See also Ava DuVernay’s Selma and 13th Available to Watch Online for Free.

Meet the Real Rosa Parks

posted by Jason Kottke   Jun 09, 2020

From motion graphics studio Eido, director Joash Berkeley, and educator Riché Richardson, an animated short film about civil rights icon Rosa Parks.

Many people only know of Parks through sanitized stories in school textbooks, documentaries, and the top results on Google: that she was a tired old seamstress who quietly (and almost accidentally) ignited the Montgomery bus boycott by not wanting to move from her seat. But Parks was a political radical who had a long history of fighting for civil rights. Here is Parks’ great niece Urana McCauley on how involved and passionate she was:

One of the things that people don’t understand about my aunt is that she was an activist her whole life and she started questioning things at a young age. I think part of it was her upbringing with her grandfather, Sylvester Edwards. He would sit up at night with a shotgun — in case the KKK might come by and try to kill them — and talk to her about black resistance and the key figures in it: Crispus Attucks, Harriet Tubman, Marcus Garvey. That laid the foundation for my aunt to feel like, “This isn’t right. I should be doing something and becoming an activist.” Her whole life became dedicated to change.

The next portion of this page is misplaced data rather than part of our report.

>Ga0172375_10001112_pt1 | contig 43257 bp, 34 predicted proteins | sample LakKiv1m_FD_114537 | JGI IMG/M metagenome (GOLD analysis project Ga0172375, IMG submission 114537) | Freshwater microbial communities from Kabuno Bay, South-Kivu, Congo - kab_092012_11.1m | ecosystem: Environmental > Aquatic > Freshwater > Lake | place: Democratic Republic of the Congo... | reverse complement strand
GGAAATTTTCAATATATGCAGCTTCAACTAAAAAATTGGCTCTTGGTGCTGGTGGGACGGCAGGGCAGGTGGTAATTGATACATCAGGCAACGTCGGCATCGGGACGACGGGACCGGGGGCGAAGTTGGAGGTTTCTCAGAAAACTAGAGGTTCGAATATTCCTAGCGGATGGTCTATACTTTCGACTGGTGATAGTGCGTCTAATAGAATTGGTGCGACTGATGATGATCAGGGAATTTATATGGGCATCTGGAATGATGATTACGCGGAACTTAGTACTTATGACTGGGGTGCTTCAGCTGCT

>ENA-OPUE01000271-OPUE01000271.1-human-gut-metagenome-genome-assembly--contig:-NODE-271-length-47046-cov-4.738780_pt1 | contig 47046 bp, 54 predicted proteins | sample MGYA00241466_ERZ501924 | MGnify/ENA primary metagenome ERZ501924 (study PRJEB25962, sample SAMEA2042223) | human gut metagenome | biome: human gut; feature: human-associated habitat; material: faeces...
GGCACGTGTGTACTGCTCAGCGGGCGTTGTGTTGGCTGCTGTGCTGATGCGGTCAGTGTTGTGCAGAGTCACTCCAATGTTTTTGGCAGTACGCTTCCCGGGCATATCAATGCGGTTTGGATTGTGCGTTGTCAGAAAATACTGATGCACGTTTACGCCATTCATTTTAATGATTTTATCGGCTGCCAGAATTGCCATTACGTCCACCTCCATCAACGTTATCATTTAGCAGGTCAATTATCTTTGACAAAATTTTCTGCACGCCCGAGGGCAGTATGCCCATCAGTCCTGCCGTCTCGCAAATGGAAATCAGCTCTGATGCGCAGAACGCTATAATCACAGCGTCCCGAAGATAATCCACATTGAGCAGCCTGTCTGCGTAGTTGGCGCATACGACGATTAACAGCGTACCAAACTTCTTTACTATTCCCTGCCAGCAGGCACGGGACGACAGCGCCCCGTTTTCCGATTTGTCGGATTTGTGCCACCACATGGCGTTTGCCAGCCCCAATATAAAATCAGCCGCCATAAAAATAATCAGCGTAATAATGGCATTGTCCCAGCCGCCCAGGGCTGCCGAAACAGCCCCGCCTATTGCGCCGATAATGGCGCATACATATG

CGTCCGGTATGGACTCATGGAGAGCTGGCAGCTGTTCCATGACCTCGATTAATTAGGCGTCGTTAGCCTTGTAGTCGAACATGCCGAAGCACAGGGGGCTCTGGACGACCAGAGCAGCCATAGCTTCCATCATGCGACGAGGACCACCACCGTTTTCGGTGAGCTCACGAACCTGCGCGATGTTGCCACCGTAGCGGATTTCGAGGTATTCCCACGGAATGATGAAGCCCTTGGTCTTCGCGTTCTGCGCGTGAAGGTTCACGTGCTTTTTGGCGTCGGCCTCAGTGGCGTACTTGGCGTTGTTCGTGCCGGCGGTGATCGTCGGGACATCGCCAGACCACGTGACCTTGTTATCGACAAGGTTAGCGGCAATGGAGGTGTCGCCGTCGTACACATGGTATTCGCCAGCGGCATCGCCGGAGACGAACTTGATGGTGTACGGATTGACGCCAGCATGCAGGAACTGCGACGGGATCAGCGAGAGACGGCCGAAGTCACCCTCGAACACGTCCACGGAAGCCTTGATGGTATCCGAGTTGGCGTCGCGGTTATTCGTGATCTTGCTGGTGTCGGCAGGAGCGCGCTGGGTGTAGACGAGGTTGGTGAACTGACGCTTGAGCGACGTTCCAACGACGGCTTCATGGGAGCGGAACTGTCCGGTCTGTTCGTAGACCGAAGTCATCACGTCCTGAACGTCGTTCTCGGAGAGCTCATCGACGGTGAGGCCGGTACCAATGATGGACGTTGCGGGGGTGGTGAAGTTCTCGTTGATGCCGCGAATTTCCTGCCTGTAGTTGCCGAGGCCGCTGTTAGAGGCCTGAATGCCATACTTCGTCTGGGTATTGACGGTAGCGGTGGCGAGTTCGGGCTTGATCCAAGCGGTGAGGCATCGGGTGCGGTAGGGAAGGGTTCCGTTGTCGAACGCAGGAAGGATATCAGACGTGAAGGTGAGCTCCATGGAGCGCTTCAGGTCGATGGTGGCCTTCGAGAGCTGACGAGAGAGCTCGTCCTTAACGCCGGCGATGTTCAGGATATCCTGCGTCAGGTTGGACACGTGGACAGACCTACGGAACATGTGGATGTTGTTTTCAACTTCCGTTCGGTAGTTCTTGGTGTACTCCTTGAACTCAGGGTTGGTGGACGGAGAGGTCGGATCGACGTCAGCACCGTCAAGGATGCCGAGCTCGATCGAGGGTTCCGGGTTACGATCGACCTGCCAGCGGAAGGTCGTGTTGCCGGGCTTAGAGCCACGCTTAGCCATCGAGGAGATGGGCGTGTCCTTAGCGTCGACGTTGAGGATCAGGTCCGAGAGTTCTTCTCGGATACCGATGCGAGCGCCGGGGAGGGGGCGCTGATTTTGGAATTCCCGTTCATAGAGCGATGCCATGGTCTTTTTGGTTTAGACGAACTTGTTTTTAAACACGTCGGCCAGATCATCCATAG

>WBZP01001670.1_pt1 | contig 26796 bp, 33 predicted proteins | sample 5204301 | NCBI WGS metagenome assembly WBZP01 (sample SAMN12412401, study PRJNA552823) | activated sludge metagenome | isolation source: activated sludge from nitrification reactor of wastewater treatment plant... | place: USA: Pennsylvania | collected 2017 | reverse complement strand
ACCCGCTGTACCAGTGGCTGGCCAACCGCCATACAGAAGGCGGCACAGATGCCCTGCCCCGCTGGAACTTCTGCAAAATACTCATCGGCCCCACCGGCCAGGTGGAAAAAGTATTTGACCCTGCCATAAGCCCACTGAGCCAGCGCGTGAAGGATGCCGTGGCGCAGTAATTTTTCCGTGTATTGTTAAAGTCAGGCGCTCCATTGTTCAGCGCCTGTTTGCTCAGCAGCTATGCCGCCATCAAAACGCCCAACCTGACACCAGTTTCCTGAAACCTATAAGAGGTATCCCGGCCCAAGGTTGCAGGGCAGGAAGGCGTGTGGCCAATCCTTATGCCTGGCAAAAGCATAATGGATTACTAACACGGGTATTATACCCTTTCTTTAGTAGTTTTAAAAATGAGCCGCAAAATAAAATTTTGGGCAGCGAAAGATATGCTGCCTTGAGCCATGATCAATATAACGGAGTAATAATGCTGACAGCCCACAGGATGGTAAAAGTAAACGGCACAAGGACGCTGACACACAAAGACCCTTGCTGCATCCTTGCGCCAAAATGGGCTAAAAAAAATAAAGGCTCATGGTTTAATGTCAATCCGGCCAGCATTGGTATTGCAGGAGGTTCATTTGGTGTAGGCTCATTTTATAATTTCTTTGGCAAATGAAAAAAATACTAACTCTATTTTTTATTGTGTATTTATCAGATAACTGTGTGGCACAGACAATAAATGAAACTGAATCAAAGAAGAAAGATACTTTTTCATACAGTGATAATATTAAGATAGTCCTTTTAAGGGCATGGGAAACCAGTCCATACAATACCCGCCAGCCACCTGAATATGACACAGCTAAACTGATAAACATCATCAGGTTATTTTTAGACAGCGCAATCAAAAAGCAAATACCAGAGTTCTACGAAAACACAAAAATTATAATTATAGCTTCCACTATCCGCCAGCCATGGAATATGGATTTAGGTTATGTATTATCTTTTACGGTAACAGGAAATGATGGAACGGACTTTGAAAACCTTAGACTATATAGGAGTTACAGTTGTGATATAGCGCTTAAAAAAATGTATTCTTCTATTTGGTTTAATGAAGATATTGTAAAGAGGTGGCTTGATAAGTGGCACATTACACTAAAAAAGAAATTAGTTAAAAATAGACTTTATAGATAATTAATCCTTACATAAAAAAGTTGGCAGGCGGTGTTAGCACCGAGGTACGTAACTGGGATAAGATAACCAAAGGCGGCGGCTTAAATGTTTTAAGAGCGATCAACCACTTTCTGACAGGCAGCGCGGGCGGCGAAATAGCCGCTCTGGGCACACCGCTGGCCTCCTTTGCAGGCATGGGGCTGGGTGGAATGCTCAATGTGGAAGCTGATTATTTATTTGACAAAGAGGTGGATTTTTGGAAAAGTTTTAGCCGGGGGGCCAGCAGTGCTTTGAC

In 2013, political science professor Jeanne Theoharis published a biography called The Rebellious Life of Mrs. Rosa Parks about Parks’ decades of activism.

Presenting a powerful corrective to the popular iconography of Rosa Parks as the quiet seamstress who with a single act birthed the modern civil rights movement, scholar Jeanne Theoharis excavates Parks’s political philosophy and six decades of activism. Theoharis masterfully details the political depth of a national heroine who dedicated her life to fighting American inequality and, in the process, resurrects a civil rights movement radical who has been hidden in plain sight far too long.

Theoharis wrote an article a couple of years later after the Library of Congress opened their Rosa Parks Collection to the public.

Her “life history of being rebellious,” as she put it, comes through decisively in the recently opened Rosa Parks Collection at the Library of Congress. It features previously unseen personal writings, letters, speech notes, financial and medical records, political documents, and decades of photographs.

There, we see a lifelong activist who had been challenging white supremacy for decades before she became the famous catalyst for the Montgomery bus boycott. We see a woman who, from her youth, didn’t hesitate to indict the system of oppression around her. As she once wrote, “I talked and talked of everything I know about the white man’s inhuman treatment of the negro.”